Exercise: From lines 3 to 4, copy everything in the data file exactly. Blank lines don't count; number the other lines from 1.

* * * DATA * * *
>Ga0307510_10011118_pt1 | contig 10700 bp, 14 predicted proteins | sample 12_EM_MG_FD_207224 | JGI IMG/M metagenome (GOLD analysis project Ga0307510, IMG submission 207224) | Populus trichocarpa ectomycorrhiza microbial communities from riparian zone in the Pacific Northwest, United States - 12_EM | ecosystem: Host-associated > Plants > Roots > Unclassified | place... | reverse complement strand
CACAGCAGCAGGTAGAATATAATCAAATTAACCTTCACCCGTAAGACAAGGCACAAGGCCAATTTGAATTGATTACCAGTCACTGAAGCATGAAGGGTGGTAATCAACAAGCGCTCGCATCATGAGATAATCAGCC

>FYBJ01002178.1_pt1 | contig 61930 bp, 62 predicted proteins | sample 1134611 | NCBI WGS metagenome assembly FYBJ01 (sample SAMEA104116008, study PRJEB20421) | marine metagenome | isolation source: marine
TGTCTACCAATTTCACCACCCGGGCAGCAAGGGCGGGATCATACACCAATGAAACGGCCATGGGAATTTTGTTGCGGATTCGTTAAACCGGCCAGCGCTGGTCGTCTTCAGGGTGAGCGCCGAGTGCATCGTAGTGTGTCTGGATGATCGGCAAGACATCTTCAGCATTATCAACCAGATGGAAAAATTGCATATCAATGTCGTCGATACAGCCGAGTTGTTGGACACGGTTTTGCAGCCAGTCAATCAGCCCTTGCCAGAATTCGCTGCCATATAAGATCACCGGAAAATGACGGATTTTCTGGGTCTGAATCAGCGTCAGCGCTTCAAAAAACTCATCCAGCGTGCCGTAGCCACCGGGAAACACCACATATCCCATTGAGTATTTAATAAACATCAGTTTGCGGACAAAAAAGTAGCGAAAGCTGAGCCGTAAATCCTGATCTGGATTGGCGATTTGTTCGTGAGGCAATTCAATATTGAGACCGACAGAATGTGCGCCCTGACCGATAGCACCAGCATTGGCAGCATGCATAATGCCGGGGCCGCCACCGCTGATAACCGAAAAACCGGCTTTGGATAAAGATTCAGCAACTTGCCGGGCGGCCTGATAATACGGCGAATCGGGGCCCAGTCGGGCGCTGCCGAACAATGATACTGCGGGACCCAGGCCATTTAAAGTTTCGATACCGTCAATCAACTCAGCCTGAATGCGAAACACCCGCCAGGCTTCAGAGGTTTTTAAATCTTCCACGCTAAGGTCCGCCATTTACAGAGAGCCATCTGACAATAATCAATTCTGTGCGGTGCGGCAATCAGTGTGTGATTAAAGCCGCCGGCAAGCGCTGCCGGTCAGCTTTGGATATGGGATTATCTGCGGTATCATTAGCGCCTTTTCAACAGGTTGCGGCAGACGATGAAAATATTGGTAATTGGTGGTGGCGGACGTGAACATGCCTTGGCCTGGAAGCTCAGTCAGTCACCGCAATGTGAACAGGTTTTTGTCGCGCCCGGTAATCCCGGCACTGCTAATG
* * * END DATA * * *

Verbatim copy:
>FYBJ01002178.1_pt1 | contig 61930 bp, 62 predicted proteins | sample 1134611 | NCBI WGS metagenome assembly FYBJ01 (sample SAMEA104116008, study PRJEB20421) | marine metagenome | isolation source: marine
TGTCTACCAATTTCACCACCCGGGCAGCAAGGGCGGGATCATACACCAATGAAACGGCCATGGGAATTTTGTTGCGGATTCGTTAAACCGGCCAGCGCTGGTCGTCTTCAGGGTGAGCGCCGAGTGCATCGTAGTGTGTCTGGATGATCGGCAAGACATCTTCAGCATTATCAACCAGATGGAAAAATTGCATATCAATGTCGTCGATACAGCCGAGTTGTTGGACACGGTTTTGCAGCCAGTCAATCAGCCCTTGCCAGAATTCGCTGCCATATAAGATCACCGGAAAATGACGGATTTTCTGGGTCTGAATCAGCGTCAGCGCTTCAAAAAACTCATCCAGCGTGCCGTAGCCACCGGGAAACACCACATATCCCATTGAGTATTTAATAAACATCAGTTTGCGGACAAAAAAGTAGCGAAAGCTGAGCCGTAAATCCTGATCTGGATTGGCGATTTGTTCGTGAGGCAATTCAATATTGAGACCGACAGAATGTGCGCCCTGACCGATAGCACCAGCATTGGCAGCATGCATAATGCCGGGGCCGCCACCGCTGATAACCGAAAAACCGGCTTTGGATAAAGATTCAGCAACTTGCCGGGCGGCCTGATAATACGGCGAATCGGGGCCCAGTCGGGCGCTGCCGAACAATGATACTGCGGGACCCAGGCCATTTAAAGTTTCGATACCGTCAATCAACTCAGCCTGAATGCGAAACACCCGCCAGGCTTCAGAGGTTTTTAAATCTTCCACGCTAAGGTCCGCCATTTACAGAGAGCCATCTGACAATAATCAATTCTGTGCGGTGCGGCAATCAGTGTGTGATTAAAGCCGCCGGCAAGCGCTGCCGGTCAGCTTTGGATATGGGATTATCTGCGGTATCATTAGCGCCTTTTCAACAGGTTGCGGCAGACGATGAAAATATTGGTAATTGGTGGTGGCGGACGTGAACATGCCTTGGCCTGGAAGCTCAGTCAGTCACCGCAATGTGAACAGGTTTTTGTCGCGCCCGGTAATCCCGGCACTGCTAATG